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15 June 2022, Bexhill-on-Sea
On 15 June 2022 highly pathogenic avian influenza (HPAI) H5N1 was confirmed at a premises near Bexhill-on-Sea, Rother, East Sussex. A 3km Protection Zone and 10km Surveillance Zone were put in place around the premises.
Following successful completion of disease control activities and surveillance within the disease control zones surrounding this premises, the 3km Protection Zone has ended, and the 10km Surveillance Zone was revoked on 26 July. Local movement restrictions have now been removed but the Avian Influenza Prevention Zone (AIPZ) measures remain in place.
From 00:01 on Monday 7 November 2022, mandatory housing measures are due to come into force in all areas of England. The housing measures legally require all bird keepers to keep their birds indoors and to follow stringent biosecurity measures to help protect their flocks from the disease, regardless of type or size.
An AIPZ (Avian Influenza Prevention Zone) without housing measures remains in place across the whole of Wales and Scotland.
On 12 October 2022 regional housing measures came into force in parts of eastern England, following a number of detections of avian influenza in poultry and wild and captive birds across the region. Poultry and other captive birds must also be housed if the premises is within a Protection Zone declared around an infected premises.
On Monday 17 October 2022, Defra declared a nationwide AIPZ (Avian Influenza Prevention Zone) across Great Britain, making biosecurity measures for all bird keepers a legal requirement.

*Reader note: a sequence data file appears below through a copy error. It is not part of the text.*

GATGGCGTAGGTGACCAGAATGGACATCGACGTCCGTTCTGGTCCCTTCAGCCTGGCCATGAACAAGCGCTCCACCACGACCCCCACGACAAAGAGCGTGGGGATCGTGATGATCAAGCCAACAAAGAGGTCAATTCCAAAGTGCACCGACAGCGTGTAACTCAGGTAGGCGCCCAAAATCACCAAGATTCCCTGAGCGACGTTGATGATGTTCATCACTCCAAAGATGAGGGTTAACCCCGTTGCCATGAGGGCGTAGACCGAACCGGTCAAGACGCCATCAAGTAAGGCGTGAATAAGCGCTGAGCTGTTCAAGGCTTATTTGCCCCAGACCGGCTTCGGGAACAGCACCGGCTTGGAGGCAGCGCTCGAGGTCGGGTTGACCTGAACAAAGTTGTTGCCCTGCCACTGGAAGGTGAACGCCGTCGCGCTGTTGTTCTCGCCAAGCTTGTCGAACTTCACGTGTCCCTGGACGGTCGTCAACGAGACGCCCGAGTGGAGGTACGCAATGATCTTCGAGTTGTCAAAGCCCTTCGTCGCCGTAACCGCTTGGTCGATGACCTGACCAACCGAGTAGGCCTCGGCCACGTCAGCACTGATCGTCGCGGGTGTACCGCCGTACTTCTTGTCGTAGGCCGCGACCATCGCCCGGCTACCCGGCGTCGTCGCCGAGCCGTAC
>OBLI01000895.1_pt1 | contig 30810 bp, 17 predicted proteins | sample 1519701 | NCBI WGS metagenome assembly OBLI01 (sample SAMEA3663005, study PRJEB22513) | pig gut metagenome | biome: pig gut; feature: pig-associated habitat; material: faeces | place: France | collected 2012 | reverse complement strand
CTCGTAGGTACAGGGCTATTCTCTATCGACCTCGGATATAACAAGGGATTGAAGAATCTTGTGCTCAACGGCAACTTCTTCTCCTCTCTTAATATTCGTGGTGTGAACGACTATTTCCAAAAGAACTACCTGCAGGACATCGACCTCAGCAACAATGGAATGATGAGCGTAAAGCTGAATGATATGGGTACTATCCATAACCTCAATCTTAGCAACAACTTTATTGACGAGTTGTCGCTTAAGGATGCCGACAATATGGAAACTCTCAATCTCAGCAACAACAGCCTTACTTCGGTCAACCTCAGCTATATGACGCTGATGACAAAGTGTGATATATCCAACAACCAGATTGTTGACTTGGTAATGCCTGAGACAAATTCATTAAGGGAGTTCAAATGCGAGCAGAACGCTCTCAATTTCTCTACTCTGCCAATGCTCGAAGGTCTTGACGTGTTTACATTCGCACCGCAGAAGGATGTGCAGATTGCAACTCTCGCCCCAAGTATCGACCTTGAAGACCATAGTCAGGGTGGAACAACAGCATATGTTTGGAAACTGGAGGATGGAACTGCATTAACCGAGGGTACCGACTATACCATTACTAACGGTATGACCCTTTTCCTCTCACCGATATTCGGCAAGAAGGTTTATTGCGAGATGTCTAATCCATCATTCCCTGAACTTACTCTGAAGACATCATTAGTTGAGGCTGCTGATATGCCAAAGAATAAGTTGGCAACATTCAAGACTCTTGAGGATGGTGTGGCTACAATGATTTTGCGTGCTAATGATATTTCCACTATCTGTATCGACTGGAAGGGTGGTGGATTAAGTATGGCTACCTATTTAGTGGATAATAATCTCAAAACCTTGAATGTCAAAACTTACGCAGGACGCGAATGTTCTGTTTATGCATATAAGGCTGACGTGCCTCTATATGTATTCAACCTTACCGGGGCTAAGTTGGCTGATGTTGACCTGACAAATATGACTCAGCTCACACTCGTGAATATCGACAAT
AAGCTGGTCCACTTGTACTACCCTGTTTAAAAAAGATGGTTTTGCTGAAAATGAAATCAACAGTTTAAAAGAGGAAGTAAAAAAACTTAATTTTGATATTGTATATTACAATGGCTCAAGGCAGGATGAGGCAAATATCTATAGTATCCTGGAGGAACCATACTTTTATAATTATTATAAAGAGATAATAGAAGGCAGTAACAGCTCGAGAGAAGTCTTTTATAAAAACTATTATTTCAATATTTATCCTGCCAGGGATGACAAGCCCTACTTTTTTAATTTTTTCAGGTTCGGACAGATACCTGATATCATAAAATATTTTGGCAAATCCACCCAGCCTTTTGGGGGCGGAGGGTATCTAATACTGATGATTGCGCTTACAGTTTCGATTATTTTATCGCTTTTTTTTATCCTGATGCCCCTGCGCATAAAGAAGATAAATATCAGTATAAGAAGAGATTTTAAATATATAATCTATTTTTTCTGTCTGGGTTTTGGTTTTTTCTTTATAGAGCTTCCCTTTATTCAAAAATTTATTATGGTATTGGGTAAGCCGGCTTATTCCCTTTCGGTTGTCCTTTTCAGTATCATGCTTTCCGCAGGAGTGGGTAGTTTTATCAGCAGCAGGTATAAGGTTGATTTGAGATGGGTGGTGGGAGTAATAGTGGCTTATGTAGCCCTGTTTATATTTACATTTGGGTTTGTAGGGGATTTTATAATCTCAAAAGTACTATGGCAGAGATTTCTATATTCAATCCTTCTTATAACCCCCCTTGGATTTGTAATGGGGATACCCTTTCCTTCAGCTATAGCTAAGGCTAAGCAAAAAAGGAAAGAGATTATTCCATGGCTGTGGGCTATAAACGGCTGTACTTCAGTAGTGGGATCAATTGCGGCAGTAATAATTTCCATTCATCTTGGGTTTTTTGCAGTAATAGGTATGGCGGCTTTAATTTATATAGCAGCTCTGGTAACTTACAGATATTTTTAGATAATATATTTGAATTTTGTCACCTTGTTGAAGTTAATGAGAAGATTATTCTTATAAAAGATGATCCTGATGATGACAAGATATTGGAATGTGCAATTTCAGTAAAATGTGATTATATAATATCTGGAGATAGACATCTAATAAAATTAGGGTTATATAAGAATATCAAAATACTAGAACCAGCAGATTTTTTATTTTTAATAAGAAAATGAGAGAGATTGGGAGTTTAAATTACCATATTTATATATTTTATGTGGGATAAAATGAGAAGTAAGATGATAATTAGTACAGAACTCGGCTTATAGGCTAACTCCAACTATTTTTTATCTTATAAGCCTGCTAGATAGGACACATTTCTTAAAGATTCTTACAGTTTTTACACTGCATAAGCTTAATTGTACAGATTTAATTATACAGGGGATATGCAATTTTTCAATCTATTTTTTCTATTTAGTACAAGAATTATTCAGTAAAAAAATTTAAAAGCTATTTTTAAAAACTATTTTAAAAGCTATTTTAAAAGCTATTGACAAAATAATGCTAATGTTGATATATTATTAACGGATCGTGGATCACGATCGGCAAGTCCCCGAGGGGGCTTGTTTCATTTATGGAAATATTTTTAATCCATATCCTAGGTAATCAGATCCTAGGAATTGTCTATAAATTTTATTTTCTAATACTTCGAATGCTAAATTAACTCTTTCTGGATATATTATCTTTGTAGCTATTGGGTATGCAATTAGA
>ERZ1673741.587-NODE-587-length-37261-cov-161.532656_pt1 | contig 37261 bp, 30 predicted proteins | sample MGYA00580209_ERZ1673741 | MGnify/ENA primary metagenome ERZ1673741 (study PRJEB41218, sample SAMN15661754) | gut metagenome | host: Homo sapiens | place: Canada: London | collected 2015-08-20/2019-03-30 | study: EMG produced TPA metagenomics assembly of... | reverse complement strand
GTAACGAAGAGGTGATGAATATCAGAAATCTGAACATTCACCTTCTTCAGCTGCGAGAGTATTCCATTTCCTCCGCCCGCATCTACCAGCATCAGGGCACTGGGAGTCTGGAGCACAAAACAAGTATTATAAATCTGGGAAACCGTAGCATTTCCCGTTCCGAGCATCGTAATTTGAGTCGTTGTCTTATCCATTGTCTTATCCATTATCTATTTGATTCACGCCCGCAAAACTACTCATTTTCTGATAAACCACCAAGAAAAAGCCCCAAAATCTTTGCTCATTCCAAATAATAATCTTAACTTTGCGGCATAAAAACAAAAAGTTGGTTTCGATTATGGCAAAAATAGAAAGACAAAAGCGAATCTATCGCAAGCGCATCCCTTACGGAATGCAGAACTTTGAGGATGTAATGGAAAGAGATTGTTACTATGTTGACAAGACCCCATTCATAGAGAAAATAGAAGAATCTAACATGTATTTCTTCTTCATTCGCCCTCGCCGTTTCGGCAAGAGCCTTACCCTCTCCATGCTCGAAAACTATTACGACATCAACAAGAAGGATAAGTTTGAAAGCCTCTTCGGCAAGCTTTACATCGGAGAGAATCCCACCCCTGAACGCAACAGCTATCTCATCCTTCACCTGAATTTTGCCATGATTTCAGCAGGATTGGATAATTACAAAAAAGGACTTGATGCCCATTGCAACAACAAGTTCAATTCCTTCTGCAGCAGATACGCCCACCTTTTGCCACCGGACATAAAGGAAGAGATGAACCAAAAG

The risk levels are currently:
- Very high for wild birds
- High for poultry where biosecurity is suboptimal
- Medium for poultry with stringent biosecurity
More information on the current risk level can be found by visiting: GOV.UK | Avian influenza (bird flu): Risk level.
The latest information on avian influenza in wild birds can be found on: GOV.UK | Avian influenza (bird flu): Wild birds in the UK.
NFU chief poultry adviser Aimee Mahony said:
“The NFU remains in close dialogue with both Defra and the Animal and Plant Health Agency on this issue and we are working to support any members affected by this case of avian influenza.
“I would urge all of our poultry members to continue to practise enhanced biosecurity at all times and to be vigilant for any signs of disease in their flock. I would also ask members of the public who keep birds such as chickens, geese and ducks to follow Defra’s biosecurity advice. All bird keepers have an important part to play in reducing the risk of avian influenza, not only to their own birds but also to the commercial poultry sector.
“It is worth reminding people that the risk to public health from the virus is very low and the Food Standards Agency has also made it clear that bird flu poses a very low food safety risk for UK consumers.”
The UK chief veterinary officer Christine Middlemiss said:
“As we move into the higher risk period over winter, bird keepers should pay extra attention to the health of their birds. Anybody who suspects disease should report it to their vet or the APHA immediately. The best way to tackle this disease is for poultry keepers to ensure that they have strong biosecurity measures in place.”
- Poultry keepers and members of the public should report dead wild birds to the Defra helpline on 03459 33 55 77.
- Bird keepers should report suspicion of disease in their own birds to APHA on 03000 200 301 (England) or 0300 303 8268 (Wales).
- Bird keepers should also familiarise themselves with the government’s avian influenza advice.